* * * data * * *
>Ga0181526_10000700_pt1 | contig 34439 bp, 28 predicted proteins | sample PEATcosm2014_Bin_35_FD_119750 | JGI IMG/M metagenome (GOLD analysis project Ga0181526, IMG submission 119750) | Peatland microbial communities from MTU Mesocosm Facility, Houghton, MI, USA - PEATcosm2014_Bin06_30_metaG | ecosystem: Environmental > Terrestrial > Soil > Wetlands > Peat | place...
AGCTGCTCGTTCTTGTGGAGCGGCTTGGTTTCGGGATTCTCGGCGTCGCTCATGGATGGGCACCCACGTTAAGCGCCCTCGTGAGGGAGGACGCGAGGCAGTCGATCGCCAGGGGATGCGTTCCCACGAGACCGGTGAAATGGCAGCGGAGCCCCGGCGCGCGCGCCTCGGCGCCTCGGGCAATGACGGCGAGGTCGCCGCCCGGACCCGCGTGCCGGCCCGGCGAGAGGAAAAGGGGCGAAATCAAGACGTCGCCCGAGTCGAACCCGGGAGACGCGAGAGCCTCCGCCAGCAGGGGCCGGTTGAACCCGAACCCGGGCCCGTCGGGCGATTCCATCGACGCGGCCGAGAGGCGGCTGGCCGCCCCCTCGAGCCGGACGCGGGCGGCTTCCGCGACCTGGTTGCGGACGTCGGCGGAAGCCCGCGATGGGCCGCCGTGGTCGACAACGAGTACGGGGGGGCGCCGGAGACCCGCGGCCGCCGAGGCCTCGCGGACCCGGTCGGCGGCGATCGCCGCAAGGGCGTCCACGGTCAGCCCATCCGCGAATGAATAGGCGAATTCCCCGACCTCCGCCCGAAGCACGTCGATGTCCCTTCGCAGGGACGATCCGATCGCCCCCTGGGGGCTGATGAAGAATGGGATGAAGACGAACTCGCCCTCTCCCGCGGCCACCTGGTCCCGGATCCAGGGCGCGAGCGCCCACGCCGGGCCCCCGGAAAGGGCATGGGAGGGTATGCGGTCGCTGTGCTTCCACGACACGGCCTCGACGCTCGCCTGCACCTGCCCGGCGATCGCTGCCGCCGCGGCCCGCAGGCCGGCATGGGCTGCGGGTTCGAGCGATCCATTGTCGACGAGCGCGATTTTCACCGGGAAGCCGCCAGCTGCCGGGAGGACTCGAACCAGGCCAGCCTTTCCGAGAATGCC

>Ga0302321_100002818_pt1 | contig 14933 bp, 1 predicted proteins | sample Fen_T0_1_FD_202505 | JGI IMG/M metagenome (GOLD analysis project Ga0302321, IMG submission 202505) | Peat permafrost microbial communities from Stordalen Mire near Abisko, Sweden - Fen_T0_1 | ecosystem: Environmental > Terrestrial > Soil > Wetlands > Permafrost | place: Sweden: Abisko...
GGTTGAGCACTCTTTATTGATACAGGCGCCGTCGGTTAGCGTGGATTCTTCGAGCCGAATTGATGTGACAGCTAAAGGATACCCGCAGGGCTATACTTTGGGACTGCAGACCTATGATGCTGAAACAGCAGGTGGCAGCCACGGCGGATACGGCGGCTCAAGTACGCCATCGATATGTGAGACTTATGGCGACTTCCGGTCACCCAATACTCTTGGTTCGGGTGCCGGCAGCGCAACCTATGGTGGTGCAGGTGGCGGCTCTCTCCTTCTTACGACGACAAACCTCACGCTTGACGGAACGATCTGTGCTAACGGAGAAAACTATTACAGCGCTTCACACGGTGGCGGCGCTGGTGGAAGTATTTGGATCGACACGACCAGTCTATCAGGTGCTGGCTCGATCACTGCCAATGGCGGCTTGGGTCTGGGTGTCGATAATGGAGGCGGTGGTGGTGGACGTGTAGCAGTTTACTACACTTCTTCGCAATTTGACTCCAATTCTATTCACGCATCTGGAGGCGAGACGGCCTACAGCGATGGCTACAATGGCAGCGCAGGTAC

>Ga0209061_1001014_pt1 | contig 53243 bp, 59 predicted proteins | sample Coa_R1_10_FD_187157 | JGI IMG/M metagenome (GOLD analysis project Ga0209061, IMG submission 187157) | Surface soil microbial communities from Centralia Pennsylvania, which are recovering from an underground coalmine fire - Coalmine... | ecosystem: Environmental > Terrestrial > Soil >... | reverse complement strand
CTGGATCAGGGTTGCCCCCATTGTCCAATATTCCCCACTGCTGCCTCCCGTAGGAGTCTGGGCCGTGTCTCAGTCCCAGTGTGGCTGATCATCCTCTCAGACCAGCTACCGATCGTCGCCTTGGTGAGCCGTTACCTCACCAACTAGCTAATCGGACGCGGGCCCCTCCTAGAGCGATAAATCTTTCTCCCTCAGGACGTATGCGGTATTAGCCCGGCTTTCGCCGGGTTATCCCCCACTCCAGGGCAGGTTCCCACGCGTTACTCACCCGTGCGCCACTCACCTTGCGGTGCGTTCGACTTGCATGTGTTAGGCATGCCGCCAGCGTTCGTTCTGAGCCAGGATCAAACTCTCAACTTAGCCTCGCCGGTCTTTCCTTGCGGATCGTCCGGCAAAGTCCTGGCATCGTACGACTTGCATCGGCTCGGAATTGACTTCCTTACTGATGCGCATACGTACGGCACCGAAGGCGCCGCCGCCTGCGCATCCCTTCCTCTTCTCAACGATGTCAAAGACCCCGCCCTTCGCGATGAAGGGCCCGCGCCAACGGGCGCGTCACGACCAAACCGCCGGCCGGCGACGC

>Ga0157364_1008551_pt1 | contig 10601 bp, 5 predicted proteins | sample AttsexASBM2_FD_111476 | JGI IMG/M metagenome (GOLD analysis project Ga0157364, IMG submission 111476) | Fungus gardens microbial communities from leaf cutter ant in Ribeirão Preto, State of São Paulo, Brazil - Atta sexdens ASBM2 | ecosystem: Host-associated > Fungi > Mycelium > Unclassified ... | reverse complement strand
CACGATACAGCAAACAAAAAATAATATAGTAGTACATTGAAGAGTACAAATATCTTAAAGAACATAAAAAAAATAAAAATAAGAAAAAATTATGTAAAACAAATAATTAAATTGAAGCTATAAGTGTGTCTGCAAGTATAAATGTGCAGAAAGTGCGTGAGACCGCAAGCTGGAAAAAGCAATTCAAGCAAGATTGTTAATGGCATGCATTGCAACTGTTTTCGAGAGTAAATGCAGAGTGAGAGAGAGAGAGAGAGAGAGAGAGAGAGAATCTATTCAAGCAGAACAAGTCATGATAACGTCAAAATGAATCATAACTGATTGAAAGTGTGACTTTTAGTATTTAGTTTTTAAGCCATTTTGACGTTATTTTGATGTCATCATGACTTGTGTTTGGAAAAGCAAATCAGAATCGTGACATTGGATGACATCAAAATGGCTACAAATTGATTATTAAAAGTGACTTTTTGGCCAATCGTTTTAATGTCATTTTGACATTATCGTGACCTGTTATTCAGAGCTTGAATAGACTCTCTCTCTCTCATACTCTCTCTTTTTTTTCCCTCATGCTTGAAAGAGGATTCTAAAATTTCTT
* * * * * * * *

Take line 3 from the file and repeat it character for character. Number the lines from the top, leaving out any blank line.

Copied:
>Ga0302321_100002818_pt1 | contig 14933 bp, 1 predicted proteins | sample Fen_T0_1_FD_202505 | JGI IMG/M metagenome (GOLD analysis project Ga0302321, IMG submission 202505) | Peat permafrost microbial communities from Stordalen Mire near Abisko, Sweden - Fen_T0_1 | ecosystem: Environmental > Terrestrial > Soil > Wetlands > Permafrost | place: Sweden: Abisko...